Note: As this blog grows it is clear that while it will never be a commercial space, it is a safe space where many feel they can come and read something meaningful. My inbox has far more emails in it than it used to have and it is clear that running this blog is more than just throwing a post up. After much though I have decided that I am going to bring the tip jar back, as always while a tip is a lovely gesture it is not expected but much appreciated. This space is a personal labor of love that I do because it gives me pleasure, so no pressure at all.

 

 

4 thoughts on “Take a deep breath, the hard work of talking race in the US

  1. I had a lot of fears about this case, about the state of the United States and how united we actually are. I think a pundit on cable said something that really struck me as poignant and something we — as Americans — never discuss. It doesn’t matter the race of Zimmerman, we’re talking about the race of Trayvon and the fact that everyone is “just a little racist” toward one particular race regardless of what race *you* are and that’s wrong and unfair and unjust and unacceptable.

    And it’s something I will never accept: that there are two countries in this one that should be united — two versions of justice. Trayvon did not have to die. This should not be an awakening.

    • It really shouldn’t be an awakening but sadly it is for many. There are two countries within the one in part because people choose to not pay attention. I hope things will change though I don’t know if that will ever occur in my lifetime.

  2. This was a powerful piece. Difficult reading but you said much of what needed to be said. I worry more about the men in my family. When my husband left to go for a walk today, I reminded him to take care.

  3. Sorry I’m late to the party, but Shay…the truth you speak never fails to move me. Seriously.

    As the daughter of a Jamaican mother who came here in 1976, I agree with what you’ve said. My mother is now almost 60. She is truly an old-school Caribbean woman, despite the number of years she has been in the US. And despite how intelligent she is, there are certain things she never taught me about racism and what I would experience growing up.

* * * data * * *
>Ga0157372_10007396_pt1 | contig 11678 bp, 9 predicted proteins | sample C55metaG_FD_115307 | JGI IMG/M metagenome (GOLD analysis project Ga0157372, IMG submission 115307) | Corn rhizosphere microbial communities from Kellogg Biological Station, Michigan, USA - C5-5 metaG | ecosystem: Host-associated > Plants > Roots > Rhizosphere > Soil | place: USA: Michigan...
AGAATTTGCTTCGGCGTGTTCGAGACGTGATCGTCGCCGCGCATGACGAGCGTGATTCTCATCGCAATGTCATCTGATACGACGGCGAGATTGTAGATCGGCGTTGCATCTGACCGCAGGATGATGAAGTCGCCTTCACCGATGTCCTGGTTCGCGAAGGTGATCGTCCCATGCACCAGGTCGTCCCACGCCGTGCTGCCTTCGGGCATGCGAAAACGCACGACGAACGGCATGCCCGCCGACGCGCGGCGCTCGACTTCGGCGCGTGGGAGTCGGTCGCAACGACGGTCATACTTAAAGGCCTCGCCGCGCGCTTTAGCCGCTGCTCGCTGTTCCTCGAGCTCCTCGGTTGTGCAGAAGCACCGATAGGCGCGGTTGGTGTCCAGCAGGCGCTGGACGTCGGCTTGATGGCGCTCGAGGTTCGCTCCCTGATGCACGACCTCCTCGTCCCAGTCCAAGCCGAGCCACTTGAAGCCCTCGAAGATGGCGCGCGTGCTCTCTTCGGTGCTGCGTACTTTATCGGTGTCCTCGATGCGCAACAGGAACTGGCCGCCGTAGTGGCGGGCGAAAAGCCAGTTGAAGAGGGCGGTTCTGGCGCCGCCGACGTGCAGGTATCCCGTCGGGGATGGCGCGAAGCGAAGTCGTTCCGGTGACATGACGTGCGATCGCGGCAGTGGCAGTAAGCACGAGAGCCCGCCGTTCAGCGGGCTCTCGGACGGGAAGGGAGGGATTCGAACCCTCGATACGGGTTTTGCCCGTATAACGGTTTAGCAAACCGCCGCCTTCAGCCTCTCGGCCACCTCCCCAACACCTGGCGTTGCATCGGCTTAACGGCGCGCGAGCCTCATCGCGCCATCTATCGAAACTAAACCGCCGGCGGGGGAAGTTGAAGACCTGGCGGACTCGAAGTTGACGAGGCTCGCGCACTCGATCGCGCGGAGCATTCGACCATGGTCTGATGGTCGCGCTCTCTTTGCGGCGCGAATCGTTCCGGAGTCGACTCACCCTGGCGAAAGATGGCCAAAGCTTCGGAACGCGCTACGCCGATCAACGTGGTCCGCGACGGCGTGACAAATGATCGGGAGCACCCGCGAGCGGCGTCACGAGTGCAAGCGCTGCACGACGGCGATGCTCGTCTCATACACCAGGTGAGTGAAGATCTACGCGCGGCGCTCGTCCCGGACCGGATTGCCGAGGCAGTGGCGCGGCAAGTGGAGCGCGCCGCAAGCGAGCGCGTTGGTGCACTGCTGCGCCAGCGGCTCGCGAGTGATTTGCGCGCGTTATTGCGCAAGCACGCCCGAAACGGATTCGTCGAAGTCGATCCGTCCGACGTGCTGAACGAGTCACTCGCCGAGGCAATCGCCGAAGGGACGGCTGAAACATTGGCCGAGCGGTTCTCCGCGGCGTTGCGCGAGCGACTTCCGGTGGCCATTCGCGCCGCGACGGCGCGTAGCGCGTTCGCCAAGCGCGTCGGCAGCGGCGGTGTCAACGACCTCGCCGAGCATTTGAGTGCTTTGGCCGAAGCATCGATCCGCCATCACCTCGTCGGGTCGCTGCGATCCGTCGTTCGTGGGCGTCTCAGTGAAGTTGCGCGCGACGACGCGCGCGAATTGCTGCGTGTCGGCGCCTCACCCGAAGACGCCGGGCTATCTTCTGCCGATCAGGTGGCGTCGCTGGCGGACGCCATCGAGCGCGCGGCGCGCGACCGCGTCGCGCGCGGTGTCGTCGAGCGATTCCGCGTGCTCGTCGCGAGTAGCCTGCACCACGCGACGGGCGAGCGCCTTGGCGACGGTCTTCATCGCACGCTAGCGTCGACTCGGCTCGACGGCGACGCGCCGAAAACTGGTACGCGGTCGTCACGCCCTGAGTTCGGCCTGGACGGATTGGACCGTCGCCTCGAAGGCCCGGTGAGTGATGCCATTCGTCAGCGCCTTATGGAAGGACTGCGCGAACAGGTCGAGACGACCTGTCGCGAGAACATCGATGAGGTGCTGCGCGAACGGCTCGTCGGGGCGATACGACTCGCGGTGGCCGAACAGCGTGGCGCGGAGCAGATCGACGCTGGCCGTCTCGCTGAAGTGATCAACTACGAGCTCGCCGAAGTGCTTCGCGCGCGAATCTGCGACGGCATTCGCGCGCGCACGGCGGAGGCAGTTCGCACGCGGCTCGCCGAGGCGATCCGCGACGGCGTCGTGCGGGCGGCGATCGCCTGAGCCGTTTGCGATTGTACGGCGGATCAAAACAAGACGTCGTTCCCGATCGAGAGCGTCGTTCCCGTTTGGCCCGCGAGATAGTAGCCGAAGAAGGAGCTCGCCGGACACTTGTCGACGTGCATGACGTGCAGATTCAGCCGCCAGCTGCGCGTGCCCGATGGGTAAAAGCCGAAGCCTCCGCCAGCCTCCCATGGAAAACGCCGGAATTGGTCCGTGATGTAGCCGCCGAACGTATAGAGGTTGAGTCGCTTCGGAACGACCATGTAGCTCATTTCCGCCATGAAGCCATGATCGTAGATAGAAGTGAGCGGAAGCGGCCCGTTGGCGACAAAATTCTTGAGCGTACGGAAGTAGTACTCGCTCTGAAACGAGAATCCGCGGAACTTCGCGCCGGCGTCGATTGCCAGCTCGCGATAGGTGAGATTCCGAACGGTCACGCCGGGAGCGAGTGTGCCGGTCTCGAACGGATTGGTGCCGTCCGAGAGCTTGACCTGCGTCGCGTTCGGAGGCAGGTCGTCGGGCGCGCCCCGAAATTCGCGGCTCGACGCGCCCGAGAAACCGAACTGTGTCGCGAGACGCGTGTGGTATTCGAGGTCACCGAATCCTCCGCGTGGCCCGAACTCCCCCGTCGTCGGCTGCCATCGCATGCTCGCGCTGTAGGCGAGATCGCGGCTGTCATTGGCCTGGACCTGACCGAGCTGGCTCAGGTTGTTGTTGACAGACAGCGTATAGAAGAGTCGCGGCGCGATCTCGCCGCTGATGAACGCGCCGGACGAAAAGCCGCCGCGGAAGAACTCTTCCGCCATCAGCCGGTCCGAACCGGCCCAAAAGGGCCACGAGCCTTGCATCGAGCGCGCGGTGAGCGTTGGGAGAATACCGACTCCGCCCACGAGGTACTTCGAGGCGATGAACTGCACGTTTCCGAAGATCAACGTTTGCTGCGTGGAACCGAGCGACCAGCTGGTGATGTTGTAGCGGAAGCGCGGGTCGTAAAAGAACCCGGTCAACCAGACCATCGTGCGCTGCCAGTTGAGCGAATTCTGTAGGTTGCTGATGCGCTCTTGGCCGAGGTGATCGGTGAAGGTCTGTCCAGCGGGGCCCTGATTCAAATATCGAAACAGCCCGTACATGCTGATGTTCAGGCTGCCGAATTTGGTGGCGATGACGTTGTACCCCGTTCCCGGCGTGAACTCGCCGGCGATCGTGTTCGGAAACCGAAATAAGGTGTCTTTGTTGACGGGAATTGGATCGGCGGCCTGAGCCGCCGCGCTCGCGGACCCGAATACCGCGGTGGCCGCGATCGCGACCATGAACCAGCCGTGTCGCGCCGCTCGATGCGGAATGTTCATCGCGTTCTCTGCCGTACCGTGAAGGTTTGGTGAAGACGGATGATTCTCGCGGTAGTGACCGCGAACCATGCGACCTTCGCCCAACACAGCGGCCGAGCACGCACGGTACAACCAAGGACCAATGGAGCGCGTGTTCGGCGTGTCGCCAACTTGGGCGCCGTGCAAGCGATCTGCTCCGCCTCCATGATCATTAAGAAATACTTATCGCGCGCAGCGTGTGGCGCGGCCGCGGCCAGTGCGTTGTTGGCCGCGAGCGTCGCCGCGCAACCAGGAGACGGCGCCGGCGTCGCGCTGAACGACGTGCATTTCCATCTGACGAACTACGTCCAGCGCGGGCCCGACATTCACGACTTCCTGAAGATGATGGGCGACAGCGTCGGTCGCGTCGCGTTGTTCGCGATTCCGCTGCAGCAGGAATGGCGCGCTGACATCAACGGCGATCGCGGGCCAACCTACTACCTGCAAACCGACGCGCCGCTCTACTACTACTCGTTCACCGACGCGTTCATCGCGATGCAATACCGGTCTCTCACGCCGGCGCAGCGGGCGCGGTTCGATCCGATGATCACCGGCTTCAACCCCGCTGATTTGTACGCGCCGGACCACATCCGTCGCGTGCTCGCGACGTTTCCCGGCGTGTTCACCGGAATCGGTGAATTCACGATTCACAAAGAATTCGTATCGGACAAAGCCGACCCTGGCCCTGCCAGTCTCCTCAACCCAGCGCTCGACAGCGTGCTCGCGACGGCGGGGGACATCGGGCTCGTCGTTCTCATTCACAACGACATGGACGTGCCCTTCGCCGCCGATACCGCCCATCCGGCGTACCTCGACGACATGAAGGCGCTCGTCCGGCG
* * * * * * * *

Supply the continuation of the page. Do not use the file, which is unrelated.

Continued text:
I don’t know if it was naivete…maybe she believed that my light skin and “white” accent would provide immunity to discrimination. Or perhaps she wanted to shield me from harsh reality. But I will tell you that when I finally realized that people didn’t see *me*, they saw only a minority with funny hair, somebody unlike themselves who was unworthy of being treated with fairness and respect, my world came tumbling down around me.

    And to this day, my mother is still of the mindset that while racism is indeed a problem, it doesn’t really affect us. This frustrates the hell out of me because I could never tell her what kids were doing/saying to me in school. I could never tell her how my self-esteem and mental health were being harmed. I could never tell her about how my first real boyfriend’s mother treated me, like I was too inferior to date her son. I could never tell her about how I was treated like a criminal simply for walking in public places. I could never tell her about how the property manager at my apartment complex refused to allow me inside the gate because of my so-called “attitude” when I’d never spoken a word to him, then he lied to the police claiming that I threatened him. You know what my mother said when I told her I was treated unfairly? “Stop playing the race card”.

    My own mother said that, the one person who should have understood my position as a mixed/Black woman in America. I wasn’t playing any card…I was trying to open her eyes to the reality that being Jamaican doesn’t make us immune to experiencing racism. We live in Florida, where Trayvon Martin was killed, and folks love to make it seem like this is an ideal state where racial tension doesn’t exist. It certainly does. I’m just thankful that I’ve never come into contact with a dangerous person like Zimmerman and I’ve never been pulled over by police.

    She (my mother) believes that if you are honest, hard-working, pay your bills on time, follow laws, etc…you’ll be OK. But as we know, some people will overlook that and they will discriminate anyway. They will hate anyway. I am a small, short, petite woman who is not aggressive and the property manager claimed he was afraid of me because I supposedly “threatened” him. Apparently we’re all mean and scary in the eyes of bigots. So I couldn’t agree with you more…talking about race is very important. It is painful, but it needs to be talked about.